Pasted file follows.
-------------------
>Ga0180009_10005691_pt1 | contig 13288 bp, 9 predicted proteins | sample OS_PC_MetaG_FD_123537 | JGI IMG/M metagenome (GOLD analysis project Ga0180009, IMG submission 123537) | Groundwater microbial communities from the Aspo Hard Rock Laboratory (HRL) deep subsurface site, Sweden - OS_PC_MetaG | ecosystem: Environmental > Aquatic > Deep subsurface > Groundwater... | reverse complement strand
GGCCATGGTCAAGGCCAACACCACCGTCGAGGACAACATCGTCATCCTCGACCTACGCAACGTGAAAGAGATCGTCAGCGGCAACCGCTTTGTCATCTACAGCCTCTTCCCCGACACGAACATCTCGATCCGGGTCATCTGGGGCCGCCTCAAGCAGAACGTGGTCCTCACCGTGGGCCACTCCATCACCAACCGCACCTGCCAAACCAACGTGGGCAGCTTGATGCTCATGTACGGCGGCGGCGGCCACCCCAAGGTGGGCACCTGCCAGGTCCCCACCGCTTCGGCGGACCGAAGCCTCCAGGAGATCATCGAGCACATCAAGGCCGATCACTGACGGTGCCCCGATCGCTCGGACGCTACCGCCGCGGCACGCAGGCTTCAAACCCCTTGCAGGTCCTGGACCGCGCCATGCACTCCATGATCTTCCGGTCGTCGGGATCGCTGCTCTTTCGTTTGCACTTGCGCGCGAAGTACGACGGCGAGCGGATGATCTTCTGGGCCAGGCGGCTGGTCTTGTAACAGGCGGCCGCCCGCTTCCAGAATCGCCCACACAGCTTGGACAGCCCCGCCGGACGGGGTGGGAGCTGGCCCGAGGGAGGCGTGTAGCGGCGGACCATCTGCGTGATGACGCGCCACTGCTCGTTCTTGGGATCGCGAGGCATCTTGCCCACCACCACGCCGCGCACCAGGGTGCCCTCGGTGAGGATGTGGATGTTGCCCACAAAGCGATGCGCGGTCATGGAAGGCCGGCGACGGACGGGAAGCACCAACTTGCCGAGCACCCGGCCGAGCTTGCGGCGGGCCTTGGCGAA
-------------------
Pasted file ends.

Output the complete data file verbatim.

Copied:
>Ga0180009_10005691_pt1 | contig 13288 bp, 9 predicted proteins | sample OS_PC_MetaG_FD_123537 | JGI IMG/M metagenome (GOLD analysis project Ga0180009, IMG submission 123537) | Groundwater microbial communities from the Aspo Hard Rock Laboratory (HRL) deep subsurface site, Sweden - OS_PC_MetaG | ecosystem: Environmental > Aquatic > Deep subsurface > Groundwater... | reverse complement strand
GGCCATGGTCAAGGCCAACACCACCGTCGAGGACAACATCGTCATCCTCGACCTACGCAACGTGAAAGAGATCGTCAGCGGCAACCGCTTTGTCATCTACAGCCTCTTCCCCGACACGAACATCTCGATCCGGGTCATCTGGGGCCGCCTCAAGCAGAACGTGGTCCTCACCGTGGGCCACTCCATCACCAACCGCACCTGCCAAACCAACGTGGGCAGCTTGATGCTCATGTACGGCGGCGGCGGCCACCCCAAGGTGGGCACCTGCCAGGTCCCCACCGCTTCGGCGGACCGAAGCCTCCAGGAGATCATCGAGCACATCAAGGCCGATCACTGACGGTGCCCCGATCGCTCGGACGCTACCGCCGCGGCACGCAGGCTTCAAACCCCTTGCAGGTCCTGGACCGCGCCATGCACTCCATGATCTTCCGGTCGTCGGGATCGCTGCTCTTTCGTTTGCACTTGCGCGCGAAGTACGACGGCGAGCGGATGATCTTCTGGGCCAGGCGGCTGGTCTTGTAACAGGCGGCCGCCCGCTTCCAGAATCGCCCACACAGCTTGGACAGCCCCGCCGGACGGGGTGGGAGCTGGCCCGAGGGAGGCGTGTAGCGGCGGACCATCTGCGTGATGACGCGCCACTGCTCGTTCTTGGGATCGCGAGGCATCTTGCCCACCACCACGCCGCGCACCAGGGTGCCCTCGGTGAGGATGTGGATGTTGCCCACAAAGCGATGCGCGGTCATGGAAGGCCGGCGACGGACGGGAAGCACCAACTTGCCGAGCACCCGGCCGAGCTTGCGGCGGGCCTTGGCGAA